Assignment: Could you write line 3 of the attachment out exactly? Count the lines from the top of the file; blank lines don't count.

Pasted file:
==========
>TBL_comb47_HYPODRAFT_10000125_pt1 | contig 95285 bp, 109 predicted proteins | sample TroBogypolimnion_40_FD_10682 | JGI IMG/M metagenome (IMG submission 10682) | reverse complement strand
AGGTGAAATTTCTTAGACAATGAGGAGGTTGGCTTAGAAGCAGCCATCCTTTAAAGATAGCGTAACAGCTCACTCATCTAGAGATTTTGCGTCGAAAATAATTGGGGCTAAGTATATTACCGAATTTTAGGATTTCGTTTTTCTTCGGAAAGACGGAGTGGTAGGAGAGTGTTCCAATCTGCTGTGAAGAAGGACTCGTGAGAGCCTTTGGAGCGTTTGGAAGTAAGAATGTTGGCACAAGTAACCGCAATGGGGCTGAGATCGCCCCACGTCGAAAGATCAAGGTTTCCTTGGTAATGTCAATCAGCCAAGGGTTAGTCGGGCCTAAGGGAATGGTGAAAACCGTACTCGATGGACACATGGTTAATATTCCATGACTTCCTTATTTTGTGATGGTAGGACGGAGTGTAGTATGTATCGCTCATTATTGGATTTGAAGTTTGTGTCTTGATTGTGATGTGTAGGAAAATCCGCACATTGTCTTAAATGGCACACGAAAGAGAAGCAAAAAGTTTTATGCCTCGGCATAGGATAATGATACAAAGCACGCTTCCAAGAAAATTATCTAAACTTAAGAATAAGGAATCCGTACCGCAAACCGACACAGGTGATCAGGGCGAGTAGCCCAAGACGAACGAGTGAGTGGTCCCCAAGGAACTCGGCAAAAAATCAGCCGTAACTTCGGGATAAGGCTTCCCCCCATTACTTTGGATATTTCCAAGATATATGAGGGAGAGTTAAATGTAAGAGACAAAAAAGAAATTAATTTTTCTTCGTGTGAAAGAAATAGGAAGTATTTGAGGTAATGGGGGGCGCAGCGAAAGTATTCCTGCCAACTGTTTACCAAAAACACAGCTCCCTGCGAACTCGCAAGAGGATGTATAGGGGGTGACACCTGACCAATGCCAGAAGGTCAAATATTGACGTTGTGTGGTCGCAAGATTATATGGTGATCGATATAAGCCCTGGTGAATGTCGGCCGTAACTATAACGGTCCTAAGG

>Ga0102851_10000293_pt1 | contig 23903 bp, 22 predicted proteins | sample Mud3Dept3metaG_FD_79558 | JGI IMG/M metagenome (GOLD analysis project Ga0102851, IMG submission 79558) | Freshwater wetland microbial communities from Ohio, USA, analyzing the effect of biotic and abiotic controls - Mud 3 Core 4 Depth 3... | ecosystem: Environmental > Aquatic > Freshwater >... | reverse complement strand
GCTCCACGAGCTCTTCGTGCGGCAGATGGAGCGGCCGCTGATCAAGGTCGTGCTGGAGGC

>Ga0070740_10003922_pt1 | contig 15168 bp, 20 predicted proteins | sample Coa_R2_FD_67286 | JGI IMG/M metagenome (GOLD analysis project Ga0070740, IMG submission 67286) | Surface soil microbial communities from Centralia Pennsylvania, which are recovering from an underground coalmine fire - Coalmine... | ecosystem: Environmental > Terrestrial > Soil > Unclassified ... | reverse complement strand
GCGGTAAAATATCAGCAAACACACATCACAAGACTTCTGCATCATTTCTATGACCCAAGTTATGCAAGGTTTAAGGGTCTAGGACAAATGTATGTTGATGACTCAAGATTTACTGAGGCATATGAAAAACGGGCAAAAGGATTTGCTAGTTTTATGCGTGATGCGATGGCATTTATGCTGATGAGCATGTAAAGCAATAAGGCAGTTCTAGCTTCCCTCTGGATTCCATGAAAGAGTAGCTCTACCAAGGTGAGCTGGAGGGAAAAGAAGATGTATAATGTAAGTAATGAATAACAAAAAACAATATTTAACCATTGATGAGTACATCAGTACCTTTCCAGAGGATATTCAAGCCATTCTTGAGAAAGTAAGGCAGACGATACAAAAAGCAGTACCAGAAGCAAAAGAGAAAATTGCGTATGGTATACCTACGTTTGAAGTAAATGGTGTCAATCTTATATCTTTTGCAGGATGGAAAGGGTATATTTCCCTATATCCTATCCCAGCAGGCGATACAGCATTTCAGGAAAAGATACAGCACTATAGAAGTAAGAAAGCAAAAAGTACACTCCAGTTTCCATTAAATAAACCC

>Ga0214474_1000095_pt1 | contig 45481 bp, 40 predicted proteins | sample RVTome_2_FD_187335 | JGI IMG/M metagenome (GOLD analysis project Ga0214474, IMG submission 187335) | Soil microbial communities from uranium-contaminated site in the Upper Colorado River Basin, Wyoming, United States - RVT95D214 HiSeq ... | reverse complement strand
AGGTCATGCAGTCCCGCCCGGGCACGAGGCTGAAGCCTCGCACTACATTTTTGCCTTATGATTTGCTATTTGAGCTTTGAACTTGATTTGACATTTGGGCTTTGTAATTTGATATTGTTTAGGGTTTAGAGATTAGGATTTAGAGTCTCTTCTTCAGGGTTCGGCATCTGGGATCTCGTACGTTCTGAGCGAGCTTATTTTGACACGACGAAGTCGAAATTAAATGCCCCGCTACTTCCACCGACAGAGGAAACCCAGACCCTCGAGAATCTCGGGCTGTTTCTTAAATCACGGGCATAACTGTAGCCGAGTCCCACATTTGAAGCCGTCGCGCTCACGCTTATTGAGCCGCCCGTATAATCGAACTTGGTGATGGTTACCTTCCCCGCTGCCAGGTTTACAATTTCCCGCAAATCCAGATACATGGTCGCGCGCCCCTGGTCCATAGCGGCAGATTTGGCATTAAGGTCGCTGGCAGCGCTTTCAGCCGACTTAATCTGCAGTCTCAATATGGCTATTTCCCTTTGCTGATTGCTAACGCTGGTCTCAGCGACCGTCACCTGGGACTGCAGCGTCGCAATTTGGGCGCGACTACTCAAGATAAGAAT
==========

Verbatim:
>Ga0102851_10000293_pt1 | contig 23903 bp, 22 predicted proteins | sample Mud3Dept3metaG_FD_79558 | JGI IMG/M metagenome (GOLD analysis project Ga0102851, IMG submission 79558) | Freshwater wetland microbial communities from Ohio, USA, analyzing the effect of biotic and abiotic controls - Mud 3 Core 4 Depth 3... | ecosystem: Environmental > Aquatic > Freshwater >... | reverse complement strand